Another major transformation over my six years of blogging came from my encounter with Bruno Latour’s pluralist project AN INQUIRY INTO MODES OF EXISTENCE. I have been and remain both very enthusiastic over and very critical of this project, as my final evaluation of it shows. However, I do not criticise Latour for any lack of pluralism, but for the lack of democracy in his project.

The fact that Latour chose to publish this dissident fellow-traveler’s perspective in his retrospective catalogue RESET MODERNITY is a sign of Latour’s pluralism. Bruno Latour preaches pluralism, like many others, but he does not stop there – he actually practices the pluralism he theorises. Unlike the rather solipsist Laruelle, Deleuze and Guattari worked together as equals, Badiou and Zizek cultivate a form of philosophical friendship. Stiegler’s Summer Academy is a collective venture, and Latour seems to work best in a team.

AIME is a game-changer, in many respects. It has considerably upped the ante of what can lay claim to be counted as pluralism in thought. Lacan’s four discourses and Badiou’s four conditions, whatever their demerits, are nonetheless more pluralist than Laruelle’s simple two (the dualism of standard and non-standard). Latour acknowledges fifteen modes of existence and considers the list to be open, which is even more satisfying from a pluralist perspective.

I consider Deleuze and Guattari’s schizoanalytic project, which includes Deleuze’s cinema books, to be a timid contribution to post-Jungian thought. It is regrettable that Badiou and Zizek regress from this breakthrough by combining a pluralist ontology with a Lacanian image of the psyche.

Latour does not participate in this regression. He incorporates the positive advances of schizoanalysis into his AIME project, inluding it both within the mode of metamorphosis and within the fundamental ontology’s primacy of being-as-other. Hence his closeness to Jung, and to post-Jungians such as James Hillman.

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CLEARING THE GROUND (2): Blindness (Laruelle) and Insight (Badiou)

I have been summing up my six years experience of philosophical blogging, and trying to describe the movements and transformations in my thought that have resulted from this digital experiment.

In a previous post I recounted how I moved from an initially very positive evaluation of Laruelle’s non-philosophy to a much more mitigated one. In parallel I moved from an initially hostile perspective on Badiou to a positive evaluation of his most recent work. It is difficult for me to discuss the one without the other as a key turning point in my renewed appreciation of Badiou was Laruelle’s ANTI-BADIOU, which I first reviewed favourably, as locating some very important problems with Badiou’s philosophising, but then came to criticise as failing in its goal.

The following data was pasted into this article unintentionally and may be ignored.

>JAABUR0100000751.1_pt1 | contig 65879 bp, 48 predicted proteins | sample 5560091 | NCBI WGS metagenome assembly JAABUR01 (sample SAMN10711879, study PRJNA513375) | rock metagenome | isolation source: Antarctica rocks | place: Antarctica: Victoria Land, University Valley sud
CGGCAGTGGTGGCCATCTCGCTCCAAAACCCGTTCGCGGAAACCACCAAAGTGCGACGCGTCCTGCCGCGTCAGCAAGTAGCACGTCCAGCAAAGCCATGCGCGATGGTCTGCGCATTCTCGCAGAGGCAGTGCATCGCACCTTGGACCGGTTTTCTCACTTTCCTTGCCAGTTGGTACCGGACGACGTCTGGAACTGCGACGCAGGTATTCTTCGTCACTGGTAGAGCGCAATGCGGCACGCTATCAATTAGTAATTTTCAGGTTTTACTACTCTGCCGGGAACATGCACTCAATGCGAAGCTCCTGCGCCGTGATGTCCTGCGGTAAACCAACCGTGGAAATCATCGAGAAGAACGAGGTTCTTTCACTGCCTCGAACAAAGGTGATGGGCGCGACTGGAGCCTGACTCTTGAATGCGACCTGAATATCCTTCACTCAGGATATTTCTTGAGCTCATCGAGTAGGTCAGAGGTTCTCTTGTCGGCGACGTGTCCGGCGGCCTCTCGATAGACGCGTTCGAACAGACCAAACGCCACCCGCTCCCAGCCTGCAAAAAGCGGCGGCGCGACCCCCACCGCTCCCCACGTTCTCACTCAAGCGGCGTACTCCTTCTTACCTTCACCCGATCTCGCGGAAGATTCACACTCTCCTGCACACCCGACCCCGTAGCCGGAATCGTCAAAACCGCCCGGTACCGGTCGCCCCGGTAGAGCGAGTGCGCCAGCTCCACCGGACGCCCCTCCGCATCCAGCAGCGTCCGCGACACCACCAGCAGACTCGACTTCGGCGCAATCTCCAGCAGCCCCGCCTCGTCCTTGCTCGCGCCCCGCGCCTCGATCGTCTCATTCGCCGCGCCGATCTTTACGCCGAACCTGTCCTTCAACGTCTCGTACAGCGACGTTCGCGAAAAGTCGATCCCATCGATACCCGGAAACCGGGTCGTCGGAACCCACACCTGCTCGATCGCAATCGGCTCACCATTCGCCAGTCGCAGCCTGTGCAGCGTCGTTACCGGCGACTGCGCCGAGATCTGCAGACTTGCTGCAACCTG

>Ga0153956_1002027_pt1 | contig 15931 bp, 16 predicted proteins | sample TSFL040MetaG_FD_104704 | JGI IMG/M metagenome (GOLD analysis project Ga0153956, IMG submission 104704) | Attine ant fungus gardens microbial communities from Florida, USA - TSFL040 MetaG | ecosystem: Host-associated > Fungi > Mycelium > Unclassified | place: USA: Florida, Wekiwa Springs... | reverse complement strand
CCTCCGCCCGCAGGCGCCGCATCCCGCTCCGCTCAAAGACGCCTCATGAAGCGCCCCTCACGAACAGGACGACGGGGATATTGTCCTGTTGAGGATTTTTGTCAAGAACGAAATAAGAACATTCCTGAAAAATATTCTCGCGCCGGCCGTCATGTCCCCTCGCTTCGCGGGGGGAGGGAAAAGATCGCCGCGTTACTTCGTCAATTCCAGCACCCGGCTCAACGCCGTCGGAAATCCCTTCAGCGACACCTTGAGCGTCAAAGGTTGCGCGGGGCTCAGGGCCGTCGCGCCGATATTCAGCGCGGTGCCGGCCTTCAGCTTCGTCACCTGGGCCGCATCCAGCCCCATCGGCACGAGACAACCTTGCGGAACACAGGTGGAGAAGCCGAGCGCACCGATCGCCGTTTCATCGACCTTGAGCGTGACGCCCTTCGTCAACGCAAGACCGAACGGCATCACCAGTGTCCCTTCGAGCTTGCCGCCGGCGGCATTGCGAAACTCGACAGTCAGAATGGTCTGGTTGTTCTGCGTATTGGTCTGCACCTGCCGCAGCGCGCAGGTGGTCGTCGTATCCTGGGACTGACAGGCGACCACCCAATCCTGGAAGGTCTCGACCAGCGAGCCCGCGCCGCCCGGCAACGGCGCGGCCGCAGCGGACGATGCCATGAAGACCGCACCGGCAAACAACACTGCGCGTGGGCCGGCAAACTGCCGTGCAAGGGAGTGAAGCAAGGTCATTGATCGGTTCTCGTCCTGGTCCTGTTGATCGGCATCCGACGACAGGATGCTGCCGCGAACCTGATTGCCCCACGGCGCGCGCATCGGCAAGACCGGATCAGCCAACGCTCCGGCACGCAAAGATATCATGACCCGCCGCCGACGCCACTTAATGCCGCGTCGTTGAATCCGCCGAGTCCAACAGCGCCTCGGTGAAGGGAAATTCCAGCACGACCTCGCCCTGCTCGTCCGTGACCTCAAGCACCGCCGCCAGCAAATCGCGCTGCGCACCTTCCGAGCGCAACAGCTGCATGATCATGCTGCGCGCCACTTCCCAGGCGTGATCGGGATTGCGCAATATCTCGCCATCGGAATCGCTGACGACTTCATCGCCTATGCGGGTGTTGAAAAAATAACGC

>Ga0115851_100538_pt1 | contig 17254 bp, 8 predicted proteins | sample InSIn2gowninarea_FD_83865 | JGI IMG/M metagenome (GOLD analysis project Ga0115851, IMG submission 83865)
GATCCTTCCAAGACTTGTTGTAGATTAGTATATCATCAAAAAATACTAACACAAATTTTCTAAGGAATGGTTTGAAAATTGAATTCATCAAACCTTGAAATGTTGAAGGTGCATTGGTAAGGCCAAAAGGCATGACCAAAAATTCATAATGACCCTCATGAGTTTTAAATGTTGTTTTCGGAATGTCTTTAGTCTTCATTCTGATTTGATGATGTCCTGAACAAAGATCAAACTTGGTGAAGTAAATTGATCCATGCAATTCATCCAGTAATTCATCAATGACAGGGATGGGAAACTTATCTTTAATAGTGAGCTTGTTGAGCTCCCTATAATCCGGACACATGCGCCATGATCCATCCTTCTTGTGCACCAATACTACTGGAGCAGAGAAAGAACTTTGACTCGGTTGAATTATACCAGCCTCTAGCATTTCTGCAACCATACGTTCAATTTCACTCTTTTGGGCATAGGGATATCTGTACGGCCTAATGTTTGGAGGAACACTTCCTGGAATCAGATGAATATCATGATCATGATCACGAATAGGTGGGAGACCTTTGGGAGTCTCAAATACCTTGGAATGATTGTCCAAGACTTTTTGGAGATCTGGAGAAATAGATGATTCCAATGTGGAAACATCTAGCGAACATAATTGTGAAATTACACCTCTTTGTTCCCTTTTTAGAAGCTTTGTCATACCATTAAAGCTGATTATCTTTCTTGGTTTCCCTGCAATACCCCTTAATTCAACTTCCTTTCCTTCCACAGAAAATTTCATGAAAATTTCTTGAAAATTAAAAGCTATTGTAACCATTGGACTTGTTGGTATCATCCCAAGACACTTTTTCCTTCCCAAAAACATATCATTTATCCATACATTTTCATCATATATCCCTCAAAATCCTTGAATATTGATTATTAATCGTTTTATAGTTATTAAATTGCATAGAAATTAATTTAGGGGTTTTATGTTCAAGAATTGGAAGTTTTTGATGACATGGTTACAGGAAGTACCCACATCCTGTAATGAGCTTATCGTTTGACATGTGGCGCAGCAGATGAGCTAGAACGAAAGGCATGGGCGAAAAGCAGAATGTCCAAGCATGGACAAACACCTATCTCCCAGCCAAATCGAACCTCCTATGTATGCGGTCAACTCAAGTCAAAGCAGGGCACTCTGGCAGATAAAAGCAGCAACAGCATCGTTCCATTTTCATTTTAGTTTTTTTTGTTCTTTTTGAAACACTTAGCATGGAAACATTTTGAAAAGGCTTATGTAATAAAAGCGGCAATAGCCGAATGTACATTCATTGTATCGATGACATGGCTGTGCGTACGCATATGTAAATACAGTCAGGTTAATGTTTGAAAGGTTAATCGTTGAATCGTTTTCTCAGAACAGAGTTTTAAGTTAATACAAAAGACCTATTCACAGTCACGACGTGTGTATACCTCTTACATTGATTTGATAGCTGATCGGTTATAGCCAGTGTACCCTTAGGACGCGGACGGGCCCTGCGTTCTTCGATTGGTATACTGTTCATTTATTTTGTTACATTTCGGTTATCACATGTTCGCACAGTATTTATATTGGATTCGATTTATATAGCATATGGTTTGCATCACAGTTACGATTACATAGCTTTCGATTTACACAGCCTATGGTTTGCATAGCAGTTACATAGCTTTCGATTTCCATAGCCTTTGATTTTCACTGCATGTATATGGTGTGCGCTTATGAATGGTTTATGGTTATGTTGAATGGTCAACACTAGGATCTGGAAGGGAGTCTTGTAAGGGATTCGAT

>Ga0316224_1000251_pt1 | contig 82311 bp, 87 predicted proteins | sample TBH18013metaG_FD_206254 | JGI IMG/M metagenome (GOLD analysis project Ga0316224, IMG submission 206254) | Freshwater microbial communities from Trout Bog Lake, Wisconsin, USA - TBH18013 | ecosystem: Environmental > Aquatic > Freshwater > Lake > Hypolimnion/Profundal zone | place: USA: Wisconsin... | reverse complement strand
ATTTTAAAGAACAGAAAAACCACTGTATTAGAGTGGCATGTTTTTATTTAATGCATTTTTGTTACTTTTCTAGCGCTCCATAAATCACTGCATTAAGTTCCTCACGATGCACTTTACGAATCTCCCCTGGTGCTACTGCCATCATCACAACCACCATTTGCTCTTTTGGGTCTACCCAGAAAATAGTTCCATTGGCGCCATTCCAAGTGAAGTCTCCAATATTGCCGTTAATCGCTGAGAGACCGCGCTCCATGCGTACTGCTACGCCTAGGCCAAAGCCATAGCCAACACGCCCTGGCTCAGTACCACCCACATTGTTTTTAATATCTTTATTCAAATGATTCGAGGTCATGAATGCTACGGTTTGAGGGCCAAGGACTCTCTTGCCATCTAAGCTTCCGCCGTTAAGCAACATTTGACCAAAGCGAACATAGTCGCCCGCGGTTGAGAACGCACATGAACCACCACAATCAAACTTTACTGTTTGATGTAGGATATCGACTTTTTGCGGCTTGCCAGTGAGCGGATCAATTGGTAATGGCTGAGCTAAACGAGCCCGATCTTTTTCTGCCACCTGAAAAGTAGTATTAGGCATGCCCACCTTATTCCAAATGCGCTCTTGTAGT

Laruelle falls prey to the philosophical sufficiency that he diagnoses in others, due to his uniqueness hypothesis: the assumption that there is only one non-philosopher, namely himself. Deleuze, Derrida, and Badiou are excluded quite explicitly. A second objection is that Laruelle himself fails to speak from immanence insofar as he remains “Laruelle-the-only-non-philosopher”. Laruelle is thus blind to the elements of non-sufficiency and of real immanence in other philosophers than himself.

The case of Laruelle’s treatment of Badiou is quite exemplary in this regard. At first sight BEING AND EVENT seems a perfect case of philosophical sufficiency. Badiou also seems to aimat immanence and fail to attain it immanence due to the “strong” systematic thought that his philosophising mobilises and exemplifies.

My argument is that this diagnosis is only partially true of BEING AND EVENT, much less true of LOGICS OF WORLDS, and irrelevant to the work leading up to Badiou’s forthcoming IMMANENCE OF TRUTHS (to be published in French on January 17, 2017). If we take into account this development we can see that, contrary to Laruelle’s claims, Badiou’s defense of philosophy leads him both to a stance of non-standard philosophy and to a posture of immanence. Badiou’s philosophy is non-standard, or non-sufficient, because it places philosophy under conditions instead of posing it as absolute. It is also what I have called “on the way to immanence”.

I do not think that “immanence” is an all or none affair, so a part of my argument has been internal, comparing Laruelle’s claims, and self-publicity, about his project with his actual achievements. Rhetorically I have attempted a reductio ad absurdum by conceding to Laruelle that “non-standard philosophy” exists, arguing that it is a matter of degree, and showing that Laruelle is far more “standard” than he claims to be, and that some of those he criticises are more “non-standard”, according to his own criteria.

Proceeding externally, I argue that Badiou’s placing of philosophy in relation to an outside and under conditions, his recognition of the importance of learning from anti-philosophy, his turn to pluralist phenomenological worlds in LOGICS OF EVENTS, and his subsequent attempt to think the effects of Truths under the condition of their immanence to multiple worlds are all factors that counter systematic sufficiency and that embark Badiou on an a-parallel encounter or non-convergent dialogue with Deleuze (for more details see: https://terenceblake.wordpress.com/2016/07/17/badious-becoming-deleuze-a-personal-observation/).